What started out as almost a form of therapy eventually turned into a book called "The Invisible Wall" that chronicles his childhood in a northern England mill town and — considering that it wasn't published until he was 96 — serves as an inspiration for aspiring authors.
Bernstein began writing "The Invisible Wall" when he was 93 as a way to deal with his memories and the loneliness he felt after his wife of almost seven decades, Ruby, passed away from leukemia in 2002.
"I didn't know what the heck to do with myself. ... You know when you get into your 90s like I am, there's nowhere else to think except the past. There's no future to think about. There's very little present," says Bernstein, who gets around his New Jersey house slowly, with the aid of a cane, and is the sole survivor in his family.
"So you think of the past, particularly at nighttime when you're lying in bed. And it all came back. So I began to write, and I was occupied, and it was really the best therapy I could have had."
Bernstein first sent the finished manuscript to New York publishers but, having no luck, he sent it to the London office of Random House. There the book sat for about a year until it came across the desk of editor Kate Elton, who described it as "unputdownable."
"I think he's a most fantastic writer," Elton said. "He creates the characters of his family so vividly and tells such a moving story."
The book's title refers to the barrier that divides Bernstein's side of the street — the Jewish side — from the Christian side in his hometown of Stockport, near Manchester, a separation he likens to two enemy camps that have an uneasy truce. About the only thing that united the two sides of the street was poverty, with most people working in the mills on salaries that only allowed them to get by week to week.
"We understood we were not to involve ourselves with them, and they likewise with us. The Jewish boys and girls had their games on their side. They (the Christians) played their games on their side. It was two separate worlds," Bernstein says.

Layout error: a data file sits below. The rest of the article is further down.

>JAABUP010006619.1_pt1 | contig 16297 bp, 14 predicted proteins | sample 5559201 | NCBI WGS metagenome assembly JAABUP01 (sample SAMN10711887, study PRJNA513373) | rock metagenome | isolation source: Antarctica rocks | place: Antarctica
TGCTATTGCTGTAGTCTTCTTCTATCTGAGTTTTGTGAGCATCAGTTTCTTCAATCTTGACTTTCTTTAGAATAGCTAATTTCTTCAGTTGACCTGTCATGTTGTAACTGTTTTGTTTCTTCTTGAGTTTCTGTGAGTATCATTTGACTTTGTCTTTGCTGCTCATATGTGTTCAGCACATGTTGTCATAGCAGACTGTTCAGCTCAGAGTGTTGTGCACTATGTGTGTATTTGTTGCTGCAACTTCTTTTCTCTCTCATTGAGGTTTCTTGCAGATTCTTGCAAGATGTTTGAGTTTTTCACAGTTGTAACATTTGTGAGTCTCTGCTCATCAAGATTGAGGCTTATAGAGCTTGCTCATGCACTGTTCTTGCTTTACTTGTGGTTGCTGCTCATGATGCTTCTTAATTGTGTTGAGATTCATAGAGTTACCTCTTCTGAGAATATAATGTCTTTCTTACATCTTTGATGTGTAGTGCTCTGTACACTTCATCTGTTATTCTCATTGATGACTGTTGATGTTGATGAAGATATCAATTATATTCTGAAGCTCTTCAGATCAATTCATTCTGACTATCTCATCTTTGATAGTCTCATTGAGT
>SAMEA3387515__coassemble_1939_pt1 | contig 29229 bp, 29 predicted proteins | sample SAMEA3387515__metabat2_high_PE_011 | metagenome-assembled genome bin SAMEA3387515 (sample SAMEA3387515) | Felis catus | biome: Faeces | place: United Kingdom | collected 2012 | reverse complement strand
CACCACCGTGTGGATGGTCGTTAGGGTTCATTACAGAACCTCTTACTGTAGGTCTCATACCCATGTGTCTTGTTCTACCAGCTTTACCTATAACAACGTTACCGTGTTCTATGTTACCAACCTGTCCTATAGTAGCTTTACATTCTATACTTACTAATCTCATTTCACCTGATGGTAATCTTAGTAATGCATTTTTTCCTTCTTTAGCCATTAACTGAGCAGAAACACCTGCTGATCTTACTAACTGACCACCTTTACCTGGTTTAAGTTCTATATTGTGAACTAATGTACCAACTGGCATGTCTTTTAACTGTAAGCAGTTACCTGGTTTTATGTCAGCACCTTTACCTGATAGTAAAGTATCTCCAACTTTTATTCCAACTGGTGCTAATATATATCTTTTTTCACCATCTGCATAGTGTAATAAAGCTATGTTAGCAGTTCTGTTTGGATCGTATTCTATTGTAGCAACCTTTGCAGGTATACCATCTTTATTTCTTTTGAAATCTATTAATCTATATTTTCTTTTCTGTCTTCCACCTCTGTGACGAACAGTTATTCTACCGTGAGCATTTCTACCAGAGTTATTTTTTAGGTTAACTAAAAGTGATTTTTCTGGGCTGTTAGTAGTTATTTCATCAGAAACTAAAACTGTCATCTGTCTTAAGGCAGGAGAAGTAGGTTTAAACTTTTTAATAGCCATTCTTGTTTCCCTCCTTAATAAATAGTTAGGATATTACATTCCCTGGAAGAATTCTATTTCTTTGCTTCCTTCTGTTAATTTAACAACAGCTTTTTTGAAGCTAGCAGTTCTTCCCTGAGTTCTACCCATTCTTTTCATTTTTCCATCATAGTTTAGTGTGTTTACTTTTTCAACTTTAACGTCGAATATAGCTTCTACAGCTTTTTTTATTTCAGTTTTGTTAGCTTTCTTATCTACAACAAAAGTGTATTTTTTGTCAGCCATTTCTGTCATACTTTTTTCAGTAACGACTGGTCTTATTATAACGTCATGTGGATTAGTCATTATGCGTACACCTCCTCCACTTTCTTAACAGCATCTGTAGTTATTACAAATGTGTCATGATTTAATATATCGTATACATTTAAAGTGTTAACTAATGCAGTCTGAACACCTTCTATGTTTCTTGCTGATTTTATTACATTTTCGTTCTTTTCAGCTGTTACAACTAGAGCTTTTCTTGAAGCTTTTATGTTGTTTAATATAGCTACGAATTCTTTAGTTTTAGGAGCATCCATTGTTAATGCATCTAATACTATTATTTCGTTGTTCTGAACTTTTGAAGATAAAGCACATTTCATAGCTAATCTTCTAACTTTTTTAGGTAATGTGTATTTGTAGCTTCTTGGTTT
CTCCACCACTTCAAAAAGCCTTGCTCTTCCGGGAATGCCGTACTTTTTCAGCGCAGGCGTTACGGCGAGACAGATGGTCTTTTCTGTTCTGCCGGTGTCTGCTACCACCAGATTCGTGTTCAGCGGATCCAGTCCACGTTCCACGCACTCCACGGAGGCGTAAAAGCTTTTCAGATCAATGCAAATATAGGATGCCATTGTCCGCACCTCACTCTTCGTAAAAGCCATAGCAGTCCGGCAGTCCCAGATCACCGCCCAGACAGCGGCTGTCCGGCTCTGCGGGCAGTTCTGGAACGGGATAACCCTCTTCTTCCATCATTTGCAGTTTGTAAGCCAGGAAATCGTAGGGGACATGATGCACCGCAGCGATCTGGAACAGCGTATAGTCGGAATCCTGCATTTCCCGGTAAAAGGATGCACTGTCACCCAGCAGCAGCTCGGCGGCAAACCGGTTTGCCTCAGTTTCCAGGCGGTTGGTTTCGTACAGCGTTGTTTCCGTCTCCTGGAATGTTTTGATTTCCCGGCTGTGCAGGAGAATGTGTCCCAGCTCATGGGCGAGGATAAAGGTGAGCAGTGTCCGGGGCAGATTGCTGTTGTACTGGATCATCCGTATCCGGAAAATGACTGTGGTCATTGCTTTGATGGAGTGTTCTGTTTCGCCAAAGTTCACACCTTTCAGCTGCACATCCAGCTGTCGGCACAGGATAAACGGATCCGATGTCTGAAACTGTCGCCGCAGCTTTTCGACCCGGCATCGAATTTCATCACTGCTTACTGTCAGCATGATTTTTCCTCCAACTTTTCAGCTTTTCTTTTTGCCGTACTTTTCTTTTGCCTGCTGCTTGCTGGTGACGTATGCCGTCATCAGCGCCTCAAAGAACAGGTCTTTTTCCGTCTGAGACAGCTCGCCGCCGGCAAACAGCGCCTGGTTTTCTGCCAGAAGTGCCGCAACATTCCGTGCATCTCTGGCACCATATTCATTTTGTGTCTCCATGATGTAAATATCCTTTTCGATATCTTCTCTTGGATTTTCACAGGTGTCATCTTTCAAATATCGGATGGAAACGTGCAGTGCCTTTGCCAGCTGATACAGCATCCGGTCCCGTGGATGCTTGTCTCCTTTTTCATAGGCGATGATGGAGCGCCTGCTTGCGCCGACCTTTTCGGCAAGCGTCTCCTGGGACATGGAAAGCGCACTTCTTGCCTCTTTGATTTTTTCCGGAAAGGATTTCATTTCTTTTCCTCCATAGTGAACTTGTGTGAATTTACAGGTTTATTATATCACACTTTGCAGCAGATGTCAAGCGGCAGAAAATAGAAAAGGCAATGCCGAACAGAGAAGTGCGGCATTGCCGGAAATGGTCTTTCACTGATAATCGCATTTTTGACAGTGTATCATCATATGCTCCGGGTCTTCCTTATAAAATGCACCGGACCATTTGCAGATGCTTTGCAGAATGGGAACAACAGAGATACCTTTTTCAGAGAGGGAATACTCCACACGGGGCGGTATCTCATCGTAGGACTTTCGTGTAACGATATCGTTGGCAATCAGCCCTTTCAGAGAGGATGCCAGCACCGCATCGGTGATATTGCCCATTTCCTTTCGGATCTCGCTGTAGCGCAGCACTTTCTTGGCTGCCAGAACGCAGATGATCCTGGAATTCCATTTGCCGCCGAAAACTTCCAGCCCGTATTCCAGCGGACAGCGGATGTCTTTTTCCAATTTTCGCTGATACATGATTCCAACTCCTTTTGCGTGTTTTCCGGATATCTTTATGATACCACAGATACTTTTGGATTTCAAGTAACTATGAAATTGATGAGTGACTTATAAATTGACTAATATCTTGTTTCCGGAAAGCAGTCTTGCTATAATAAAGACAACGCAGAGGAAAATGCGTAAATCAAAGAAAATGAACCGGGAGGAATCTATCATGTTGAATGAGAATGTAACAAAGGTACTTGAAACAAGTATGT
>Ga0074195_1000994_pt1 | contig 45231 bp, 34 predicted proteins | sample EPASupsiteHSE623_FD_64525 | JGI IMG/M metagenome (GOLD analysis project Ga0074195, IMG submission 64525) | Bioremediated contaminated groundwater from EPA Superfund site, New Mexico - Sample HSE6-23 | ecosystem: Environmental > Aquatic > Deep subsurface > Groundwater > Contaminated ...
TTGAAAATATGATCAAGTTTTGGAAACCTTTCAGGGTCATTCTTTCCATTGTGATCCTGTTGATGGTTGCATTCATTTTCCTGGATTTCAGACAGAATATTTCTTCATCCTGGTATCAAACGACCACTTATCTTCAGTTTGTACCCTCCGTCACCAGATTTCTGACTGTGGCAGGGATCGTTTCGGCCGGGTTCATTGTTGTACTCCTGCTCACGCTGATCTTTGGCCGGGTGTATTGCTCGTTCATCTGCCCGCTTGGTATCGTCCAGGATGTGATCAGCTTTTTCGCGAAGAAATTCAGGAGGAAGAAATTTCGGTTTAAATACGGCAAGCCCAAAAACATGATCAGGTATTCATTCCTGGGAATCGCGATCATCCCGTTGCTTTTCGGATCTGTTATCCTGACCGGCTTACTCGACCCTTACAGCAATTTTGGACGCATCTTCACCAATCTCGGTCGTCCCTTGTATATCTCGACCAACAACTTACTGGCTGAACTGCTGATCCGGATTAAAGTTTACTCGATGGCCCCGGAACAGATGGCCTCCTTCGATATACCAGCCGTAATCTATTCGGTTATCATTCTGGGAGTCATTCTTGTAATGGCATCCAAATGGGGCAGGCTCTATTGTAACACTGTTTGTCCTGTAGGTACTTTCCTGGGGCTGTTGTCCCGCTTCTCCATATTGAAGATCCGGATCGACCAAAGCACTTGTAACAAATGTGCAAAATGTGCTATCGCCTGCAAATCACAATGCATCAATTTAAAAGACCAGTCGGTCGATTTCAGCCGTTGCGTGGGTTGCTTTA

In his book, he recalls a childhood often spent running from Christian kids intent on beating him up or drunken Gentile neighbors who would stand on the street, yelling, "Who killed Christ? Bloody Jews."
The bias went both ways. Bernstein recalls that when his family walked by a church, they were instructed to spit as a way to show contempt.
The book is centered on one relationship that crosses the religious divide: Bernstein's sister, Lily, falls in love with a schoolmate, Arthur Forshaw. The couple is drawn to each other by their love of books and learning, but when Bernstein's family finds out about the relationship they try to send her away to the United States. When Lily and Arthur marry in secret, the family sits shiva for her, meaning that in their eyes, she is dead.
"Could there be anything more cruel than that kind of bigotry, that if a girl or a boy marries in the other faith, he's considered or she's considered dead?" says Bernstein, who speaks clearly in a steady voice that rarely wavers, and vividly remembers many details of his childhood.
If there is a heroine in "The Invisible Wall," says Bernstein, it is his mother, who struggled to provide for the family and protect them from a father who preferred to spend his time and money at neighborhood pubs.
Like his sister, Bernstein always loved reading and literature; besides writing freelance articles throughout his life, he edited trade magazines and read prospective movie scripts for motion picture companies in New York.